It’s not entirely surprising that bees are capable of such feats of intelligence. We already know that they can count, teach each other skills, communicate via the “waggle dance,” and think abstractly. This is just more evidence that bees are strikingly intelligent creatures, despite the fact that their insect brains look nothing like our own.

Considering how far apart bees and primates are on the evolutionary tree, and how different their brains are from ours—they have fewer than 1 million neurons, while we have about 86 billion—this finding raises a lot of new questions about the neural basis of understanding numbers, and will no doubt lead to further research on how the brain processes concepts like zero.

[h/t Vox]

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Can You Solve This Ice Cream Cone Riddle?
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iStock

How much is an ice cream cone worth? In this visual riddle by Budapest-based artist Gergely Dudás (who posts comics on Dudolf.com), the answer requires a little math.

The riddle asks you to determine how much an ice cream cone, a scoop of white-colored ice cream (let’s call it vanilla), and a scoop of pink-colored ice cream (let’s call it strawberry) are worth, according to the logic of the puzzle.

Stare at the equations for a while, then scroll down for the answer.

A math riddle that asks you to figure out what numbers each ice cream cone or scoop represents
Gergely Dudás

Ready?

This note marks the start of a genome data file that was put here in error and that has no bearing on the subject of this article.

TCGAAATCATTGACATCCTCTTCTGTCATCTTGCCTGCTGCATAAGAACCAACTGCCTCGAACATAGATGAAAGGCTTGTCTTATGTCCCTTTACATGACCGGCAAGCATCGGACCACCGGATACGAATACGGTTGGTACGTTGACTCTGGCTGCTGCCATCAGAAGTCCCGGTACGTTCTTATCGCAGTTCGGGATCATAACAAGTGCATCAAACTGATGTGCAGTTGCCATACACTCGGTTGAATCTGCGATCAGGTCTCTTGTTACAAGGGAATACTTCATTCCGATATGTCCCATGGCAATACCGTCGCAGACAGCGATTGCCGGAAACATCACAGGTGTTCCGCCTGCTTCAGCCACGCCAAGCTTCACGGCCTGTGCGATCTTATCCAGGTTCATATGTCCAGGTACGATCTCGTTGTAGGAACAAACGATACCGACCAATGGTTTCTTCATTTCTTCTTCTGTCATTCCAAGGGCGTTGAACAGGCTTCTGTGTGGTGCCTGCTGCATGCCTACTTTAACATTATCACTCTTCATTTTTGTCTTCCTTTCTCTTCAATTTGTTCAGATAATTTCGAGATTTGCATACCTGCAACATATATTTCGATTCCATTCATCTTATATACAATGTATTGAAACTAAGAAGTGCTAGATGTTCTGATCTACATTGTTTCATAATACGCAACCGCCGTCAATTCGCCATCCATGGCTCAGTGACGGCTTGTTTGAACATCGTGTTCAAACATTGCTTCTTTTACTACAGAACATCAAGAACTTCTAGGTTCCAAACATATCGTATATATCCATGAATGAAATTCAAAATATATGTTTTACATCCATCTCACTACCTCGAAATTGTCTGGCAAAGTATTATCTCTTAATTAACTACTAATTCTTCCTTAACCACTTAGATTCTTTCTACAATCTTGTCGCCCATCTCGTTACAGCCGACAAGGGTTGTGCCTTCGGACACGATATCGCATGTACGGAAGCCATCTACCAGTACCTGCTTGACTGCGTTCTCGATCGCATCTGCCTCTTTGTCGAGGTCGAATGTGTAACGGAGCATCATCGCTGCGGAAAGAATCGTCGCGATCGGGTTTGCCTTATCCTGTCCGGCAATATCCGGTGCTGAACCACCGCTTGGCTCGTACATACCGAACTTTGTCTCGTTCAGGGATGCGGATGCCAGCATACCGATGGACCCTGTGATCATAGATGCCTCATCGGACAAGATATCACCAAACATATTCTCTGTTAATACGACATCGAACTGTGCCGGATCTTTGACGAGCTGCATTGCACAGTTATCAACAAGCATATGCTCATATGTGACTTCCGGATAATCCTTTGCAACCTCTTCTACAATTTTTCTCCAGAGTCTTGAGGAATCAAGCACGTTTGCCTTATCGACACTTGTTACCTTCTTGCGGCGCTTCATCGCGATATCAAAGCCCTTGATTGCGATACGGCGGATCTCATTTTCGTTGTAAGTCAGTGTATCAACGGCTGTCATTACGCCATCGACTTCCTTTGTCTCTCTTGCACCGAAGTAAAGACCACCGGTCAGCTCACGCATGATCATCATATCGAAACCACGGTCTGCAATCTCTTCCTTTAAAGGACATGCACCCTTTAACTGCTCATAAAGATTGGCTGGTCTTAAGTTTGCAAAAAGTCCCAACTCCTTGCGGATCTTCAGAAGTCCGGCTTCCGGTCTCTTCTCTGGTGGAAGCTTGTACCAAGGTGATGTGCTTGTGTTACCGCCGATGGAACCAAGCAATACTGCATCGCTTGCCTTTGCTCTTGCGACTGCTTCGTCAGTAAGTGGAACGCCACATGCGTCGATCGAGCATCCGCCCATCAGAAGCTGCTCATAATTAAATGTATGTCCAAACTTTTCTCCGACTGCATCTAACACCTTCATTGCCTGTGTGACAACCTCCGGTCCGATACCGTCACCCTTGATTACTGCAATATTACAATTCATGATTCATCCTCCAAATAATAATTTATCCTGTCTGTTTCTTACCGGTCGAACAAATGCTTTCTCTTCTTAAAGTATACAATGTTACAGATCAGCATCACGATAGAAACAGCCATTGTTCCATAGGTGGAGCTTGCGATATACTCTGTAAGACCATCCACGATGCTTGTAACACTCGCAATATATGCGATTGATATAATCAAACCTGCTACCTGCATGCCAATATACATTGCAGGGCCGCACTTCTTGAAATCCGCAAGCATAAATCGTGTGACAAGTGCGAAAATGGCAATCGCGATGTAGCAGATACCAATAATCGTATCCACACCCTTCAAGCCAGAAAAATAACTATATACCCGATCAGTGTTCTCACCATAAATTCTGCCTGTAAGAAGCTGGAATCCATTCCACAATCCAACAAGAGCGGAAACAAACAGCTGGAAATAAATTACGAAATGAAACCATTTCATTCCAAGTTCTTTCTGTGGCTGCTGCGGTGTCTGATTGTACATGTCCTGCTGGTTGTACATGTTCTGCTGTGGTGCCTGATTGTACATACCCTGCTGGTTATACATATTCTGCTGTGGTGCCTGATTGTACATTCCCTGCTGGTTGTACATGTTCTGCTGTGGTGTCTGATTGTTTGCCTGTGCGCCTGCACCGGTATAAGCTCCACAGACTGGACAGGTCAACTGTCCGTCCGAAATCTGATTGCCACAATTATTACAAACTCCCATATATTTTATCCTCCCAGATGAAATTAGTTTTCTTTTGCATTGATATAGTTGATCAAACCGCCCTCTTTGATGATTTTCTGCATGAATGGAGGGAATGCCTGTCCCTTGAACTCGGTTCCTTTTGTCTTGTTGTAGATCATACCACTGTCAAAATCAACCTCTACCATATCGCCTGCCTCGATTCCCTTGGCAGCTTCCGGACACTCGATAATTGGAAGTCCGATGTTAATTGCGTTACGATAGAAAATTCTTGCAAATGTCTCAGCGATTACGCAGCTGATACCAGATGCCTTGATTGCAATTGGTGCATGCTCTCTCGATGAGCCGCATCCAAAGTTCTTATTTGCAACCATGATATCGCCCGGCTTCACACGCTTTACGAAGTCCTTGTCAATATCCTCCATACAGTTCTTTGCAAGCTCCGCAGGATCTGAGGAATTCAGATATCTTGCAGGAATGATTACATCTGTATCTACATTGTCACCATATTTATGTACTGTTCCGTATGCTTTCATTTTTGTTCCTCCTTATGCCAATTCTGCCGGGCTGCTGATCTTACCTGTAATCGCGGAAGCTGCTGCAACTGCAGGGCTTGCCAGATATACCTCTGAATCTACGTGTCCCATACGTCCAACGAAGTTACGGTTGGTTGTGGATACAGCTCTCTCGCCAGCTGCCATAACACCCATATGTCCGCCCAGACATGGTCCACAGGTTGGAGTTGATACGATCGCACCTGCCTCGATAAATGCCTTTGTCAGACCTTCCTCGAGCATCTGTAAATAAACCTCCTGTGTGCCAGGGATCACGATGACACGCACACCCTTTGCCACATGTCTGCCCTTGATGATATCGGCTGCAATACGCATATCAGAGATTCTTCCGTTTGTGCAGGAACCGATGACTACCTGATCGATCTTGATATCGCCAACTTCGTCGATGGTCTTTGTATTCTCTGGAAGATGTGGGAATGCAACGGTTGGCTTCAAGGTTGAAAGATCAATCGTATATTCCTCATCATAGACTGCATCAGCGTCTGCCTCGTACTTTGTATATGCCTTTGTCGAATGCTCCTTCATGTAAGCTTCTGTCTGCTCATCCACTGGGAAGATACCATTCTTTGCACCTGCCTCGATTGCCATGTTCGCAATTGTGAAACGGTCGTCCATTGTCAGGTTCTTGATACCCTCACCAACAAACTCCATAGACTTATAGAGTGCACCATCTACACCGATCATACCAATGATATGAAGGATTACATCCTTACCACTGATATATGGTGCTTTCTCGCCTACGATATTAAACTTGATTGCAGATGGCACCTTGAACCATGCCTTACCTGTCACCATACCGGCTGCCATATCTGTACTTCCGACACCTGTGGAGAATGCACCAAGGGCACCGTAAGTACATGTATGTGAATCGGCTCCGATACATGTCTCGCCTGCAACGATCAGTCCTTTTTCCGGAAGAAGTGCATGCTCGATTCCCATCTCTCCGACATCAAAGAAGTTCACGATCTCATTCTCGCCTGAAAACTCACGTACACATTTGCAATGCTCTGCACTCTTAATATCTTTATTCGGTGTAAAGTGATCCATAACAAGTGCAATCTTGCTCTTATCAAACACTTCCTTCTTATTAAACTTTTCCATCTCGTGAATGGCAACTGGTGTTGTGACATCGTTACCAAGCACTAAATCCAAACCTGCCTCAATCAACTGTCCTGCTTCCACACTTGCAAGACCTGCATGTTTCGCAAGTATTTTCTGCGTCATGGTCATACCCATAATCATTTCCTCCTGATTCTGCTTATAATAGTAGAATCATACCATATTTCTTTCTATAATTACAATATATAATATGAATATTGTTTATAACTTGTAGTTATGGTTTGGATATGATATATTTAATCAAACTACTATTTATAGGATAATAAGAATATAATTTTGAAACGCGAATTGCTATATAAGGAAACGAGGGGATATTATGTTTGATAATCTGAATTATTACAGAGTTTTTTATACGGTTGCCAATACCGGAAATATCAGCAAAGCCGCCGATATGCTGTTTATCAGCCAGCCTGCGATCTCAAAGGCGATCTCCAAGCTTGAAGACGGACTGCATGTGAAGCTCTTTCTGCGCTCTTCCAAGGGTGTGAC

Are you sure?

OK, let's walk through this.

Three ice cream cones multiplied together are equal to the number 27. Since 3 multiplied by 3 multiplied by 3 equals 27, each cone must be equal to 3.

Moving on to the next row, two ice cream cones each topped with a scoop of vanilla ice cream added together equal 10. So since each cone equals 3, the vanilla scoops must each equal 2. (In other words, 3 plus 3 plus 2 plus 2 equals 10.)

Now, a double scoop of vanilla on a cone plus a single scoop of strawberry on a cone equals 11. So if a double-scoop of vanilla equals 4 (2 plus 2) and each cone is equal to 3, the strawberry scoop must equal 1. (Because 4 plus 6 equals 10, plus 1 for the strawberry scoop equals 11.)

And finally, one vanilla scoop on a cone, plus one empty cone, plus a double-scoop of strawberry and a single scoop of vanilla on a cone, all together equals 15. One scoop of vanilla on a cone is equal to 5 (2 plus 3), and an empty cone is equal to 3. Two strawberry scoops plus one vanilla scoop plus one cone can be calculated as 1 plus 1 plus 2 plus 3 (which comes out to 7). So together, one vanilla scoop (5) plus one cone (3) plus a triple scoop with two strawberries and one vanilla on a cone (7) equals 15.

And there you have it.

A cartoon-style legend that shows that one cone equals 3, one white scoop equals 2, and one pink scoop equals 1.
Gergely Dudás

If frozen dairy-themed challenges are your thing, he also has a hidden image puzzle that challenges you to find the lollipop in a field of ice cream cones. Check out more of his work on his website and Facebook.